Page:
I once heard Ben Bradlee describe former Gannett CEO Al Neuharth as a “mountebank.” I rushed to the dictionary: “a person who sells quack medicines from a platform; a boastful unscrupulous pretender.”

How’s that for an epitaph: “Al Neuharth: Snake Oil Salesman.”

If you think I’m irreverent, consider the fun that some long-time Gannettoids had at Neuharth’s expense. Over the years, many placed pennies on the eyes of his ridiculously monumental bust at Gannett headquarters in Virginia.

Then there was the famous joke about Neuharth’s peculiar fashion sense, dominated by black, white, and fifty shades of grey: that when he wore a shark-skin suit, it was hard to tell where the shark ended and Al began.

I’ll give the devil his due. He created USA Today, a paper I’ve always enjoyed; he promoted diversity in news companies, especially on the television side; and he created the Newseum -- which, among its many other excellent features, sells my books in its gift shop.

That might seem like a large enough record for any media tycoon. But none of it can compensate for the dark side of his legacy. Leaving USA Today aside, I dare you to name one great Gannett newspaper.

There were once-great newspapers, such as the Louisville Courier-Journal, that retreated to mediocrity after their acquisition by Gannett. And I am not arguing that the chain did not acquire some newspapers and make them a little better. But, in spite of the great efforts and aspirations of many Gannett reporters and editors, some gravitational force constantly pulled Gannett newspapers back to the middle of the pack.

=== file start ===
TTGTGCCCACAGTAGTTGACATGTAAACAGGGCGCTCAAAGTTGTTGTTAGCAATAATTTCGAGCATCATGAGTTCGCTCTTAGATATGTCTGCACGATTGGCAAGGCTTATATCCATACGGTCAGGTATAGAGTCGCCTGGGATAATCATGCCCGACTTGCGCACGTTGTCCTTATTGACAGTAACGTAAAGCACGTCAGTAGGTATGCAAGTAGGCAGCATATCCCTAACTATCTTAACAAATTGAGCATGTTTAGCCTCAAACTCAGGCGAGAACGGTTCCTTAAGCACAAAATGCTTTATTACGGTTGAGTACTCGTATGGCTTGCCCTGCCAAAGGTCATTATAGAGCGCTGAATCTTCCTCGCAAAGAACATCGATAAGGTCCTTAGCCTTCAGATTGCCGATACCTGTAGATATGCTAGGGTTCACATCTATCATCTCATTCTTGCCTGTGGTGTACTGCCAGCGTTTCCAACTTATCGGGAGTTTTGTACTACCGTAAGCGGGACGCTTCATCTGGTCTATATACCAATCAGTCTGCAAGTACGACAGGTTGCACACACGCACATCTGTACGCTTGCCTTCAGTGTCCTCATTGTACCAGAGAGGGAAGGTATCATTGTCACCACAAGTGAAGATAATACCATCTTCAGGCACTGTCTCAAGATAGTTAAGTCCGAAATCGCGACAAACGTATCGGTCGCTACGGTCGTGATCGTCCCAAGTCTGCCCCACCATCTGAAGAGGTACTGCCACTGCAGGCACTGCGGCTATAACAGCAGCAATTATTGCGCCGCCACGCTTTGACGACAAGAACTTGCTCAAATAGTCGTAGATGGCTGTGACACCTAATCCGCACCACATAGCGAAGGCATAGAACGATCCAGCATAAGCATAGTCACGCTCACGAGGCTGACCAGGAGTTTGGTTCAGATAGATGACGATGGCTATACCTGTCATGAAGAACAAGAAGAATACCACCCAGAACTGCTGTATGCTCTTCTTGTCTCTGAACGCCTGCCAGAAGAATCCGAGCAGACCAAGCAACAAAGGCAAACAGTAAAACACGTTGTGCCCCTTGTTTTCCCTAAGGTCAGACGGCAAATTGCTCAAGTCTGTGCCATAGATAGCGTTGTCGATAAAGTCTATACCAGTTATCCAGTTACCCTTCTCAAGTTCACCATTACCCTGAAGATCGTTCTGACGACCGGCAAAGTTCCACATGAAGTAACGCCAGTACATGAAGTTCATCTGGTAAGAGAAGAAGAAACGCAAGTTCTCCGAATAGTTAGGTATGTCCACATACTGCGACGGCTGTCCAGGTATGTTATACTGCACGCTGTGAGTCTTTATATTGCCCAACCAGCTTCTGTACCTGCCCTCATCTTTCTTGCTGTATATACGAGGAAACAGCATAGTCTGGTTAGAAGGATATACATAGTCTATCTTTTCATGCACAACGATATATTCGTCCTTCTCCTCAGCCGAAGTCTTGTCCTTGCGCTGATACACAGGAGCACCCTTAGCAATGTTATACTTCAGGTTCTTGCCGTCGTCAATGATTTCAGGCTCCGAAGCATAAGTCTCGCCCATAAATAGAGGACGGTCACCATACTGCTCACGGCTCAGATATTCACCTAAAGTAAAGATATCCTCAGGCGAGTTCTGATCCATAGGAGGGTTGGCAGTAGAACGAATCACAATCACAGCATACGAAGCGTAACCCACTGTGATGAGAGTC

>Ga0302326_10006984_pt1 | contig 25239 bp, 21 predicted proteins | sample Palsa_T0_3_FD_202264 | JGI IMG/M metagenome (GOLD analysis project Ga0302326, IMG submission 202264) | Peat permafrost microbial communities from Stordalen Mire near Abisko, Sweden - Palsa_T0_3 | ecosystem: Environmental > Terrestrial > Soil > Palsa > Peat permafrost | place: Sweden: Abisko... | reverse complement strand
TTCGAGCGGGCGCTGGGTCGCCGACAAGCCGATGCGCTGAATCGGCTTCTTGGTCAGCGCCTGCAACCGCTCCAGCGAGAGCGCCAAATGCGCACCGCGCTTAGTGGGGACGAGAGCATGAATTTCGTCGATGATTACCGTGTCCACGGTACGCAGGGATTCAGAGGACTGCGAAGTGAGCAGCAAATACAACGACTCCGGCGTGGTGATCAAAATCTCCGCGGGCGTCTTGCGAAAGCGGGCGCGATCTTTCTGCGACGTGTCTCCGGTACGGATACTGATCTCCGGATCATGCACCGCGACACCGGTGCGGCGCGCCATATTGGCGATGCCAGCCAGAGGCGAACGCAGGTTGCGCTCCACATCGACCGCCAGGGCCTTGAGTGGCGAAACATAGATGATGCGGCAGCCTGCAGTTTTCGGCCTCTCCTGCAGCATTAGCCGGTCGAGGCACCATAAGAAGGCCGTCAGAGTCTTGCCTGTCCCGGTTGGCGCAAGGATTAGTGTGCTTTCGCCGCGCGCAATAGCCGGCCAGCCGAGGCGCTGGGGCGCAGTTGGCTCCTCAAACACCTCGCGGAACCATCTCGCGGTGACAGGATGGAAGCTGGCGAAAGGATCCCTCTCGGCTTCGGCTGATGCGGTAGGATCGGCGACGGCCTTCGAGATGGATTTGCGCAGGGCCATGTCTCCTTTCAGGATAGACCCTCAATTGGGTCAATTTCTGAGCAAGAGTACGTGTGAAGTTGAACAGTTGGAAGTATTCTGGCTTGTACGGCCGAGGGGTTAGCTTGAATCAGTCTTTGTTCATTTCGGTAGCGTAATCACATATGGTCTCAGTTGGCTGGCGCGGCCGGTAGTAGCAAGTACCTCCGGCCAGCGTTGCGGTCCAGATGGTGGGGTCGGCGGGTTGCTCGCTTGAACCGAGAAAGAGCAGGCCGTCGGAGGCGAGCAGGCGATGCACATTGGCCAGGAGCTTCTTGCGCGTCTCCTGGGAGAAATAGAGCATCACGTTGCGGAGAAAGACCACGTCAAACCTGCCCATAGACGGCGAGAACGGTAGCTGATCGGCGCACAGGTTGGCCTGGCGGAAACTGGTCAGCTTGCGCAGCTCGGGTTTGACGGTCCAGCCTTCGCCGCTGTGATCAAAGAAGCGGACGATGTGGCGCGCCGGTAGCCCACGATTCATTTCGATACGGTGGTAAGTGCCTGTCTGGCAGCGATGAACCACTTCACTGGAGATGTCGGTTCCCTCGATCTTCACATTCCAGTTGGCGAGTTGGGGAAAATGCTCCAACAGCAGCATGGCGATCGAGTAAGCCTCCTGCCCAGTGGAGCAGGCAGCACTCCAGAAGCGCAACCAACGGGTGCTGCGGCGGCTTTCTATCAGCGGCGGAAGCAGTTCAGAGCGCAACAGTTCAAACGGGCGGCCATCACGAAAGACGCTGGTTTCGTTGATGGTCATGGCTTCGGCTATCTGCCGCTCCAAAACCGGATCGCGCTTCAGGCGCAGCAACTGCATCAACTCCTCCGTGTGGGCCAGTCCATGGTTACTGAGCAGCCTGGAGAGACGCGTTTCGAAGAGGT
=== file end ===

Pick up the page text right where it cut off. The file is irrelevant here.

In a sense, the razzle-dazzle of USA Today can be seen as a Neuharth sleight-of-hand, a distraction from the editorial underperformance of Gannett’s rank-and-file newspapers.

There were other annoyances:

  • By 1979, when I arrived at Poynter, Gannett owned 79 daily newspapers, adding to the concentration of ownership that the Hutchins Commission had once designated as among the greatest threats to a free and responsible press.
  • At a time when newspapers were still flying high, Neuharth set a harmful precedent for all public media companies by insisting that his papers show a profit for Wall Street investors for each and every quarter. Short-term profitability -- the “net” in Gannett -- elbowed out long-term planning and investment in enterprising news.
  • Managers of Gannett newspapers came to be seen as interchangeable parts, shuffled from one locality to another, seemingly on a whim. Under Neuharth’s regime, Gannett editors advanced without settling in and growing roots in the communities they served. Without such homegrown leadership, Gannett newspapers rarely reflected the distinctive quality of their geographic communities. No matter how much advertising they contained back in the flush years, the papers always felt “thin.”

It didn’t have to be that way, but Neuharth made it so. His high-flyin,' limousine-ridin’ approach to news-media leadership helped create an oligarchy atop Gannett that seemed to place more value on self-promotion and executive salaries than on a common good grounded in excellent news coverage. The result was a hegemony of mediocrity that remains Neuharth’s unfortunate legacy.

Al, the reporters and editors who worked for you deserved better. So did the communities they served.